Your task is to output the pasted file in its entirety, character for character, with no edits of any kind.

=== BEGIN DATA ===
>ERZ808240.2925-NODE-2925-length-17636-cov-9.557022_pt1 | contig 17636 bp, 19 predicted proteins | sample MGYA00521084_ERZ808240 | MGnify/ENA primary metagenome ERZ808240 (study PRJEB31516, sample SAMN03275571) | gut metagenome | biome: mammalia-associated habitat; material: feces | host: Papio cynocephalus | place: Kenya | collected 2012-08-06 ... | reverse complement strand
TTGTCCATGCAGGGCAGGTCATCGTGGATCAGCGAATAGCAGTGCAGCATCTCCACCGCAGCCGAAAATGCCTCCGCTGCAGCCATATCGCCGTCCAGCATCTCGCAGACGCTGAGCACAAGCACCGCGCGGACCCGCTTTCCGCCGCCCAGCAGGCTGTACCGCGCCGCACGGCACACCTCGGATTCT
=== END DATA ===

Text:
>ERZ808240.2925-NODE-2925-length-17636-cov-9.557022_pt1 | contig 17636 bp, 19 predicted proteins | sample MGYA00521084_ERZ808240 | MGnify/ENA primary metagenome ERZ808240 (study PRJEB31516, sample SAMN03275571) | gut metagenome | biome: mammalia-associated habitat; material: feces | host: Papio cynocephalus | place: Kenya | collected 2012-08-06 ... | reverse complement strand
TTGTCCATGCAGGGCAGGTCATCGTGGATCAGCGAATAGCAGTGCAGCATCTCCACCGCAGCCGAAAATGCCTCCGCTGCAGCCATATCGCCGTCCAGCATCTCGCAGACGCTGAGCACAAGCACCGCGCGGACCCGCTTTCCGCCGCCCAGCAGGCTGTACCGCGCCGCACGGCACACCTCGGATTCT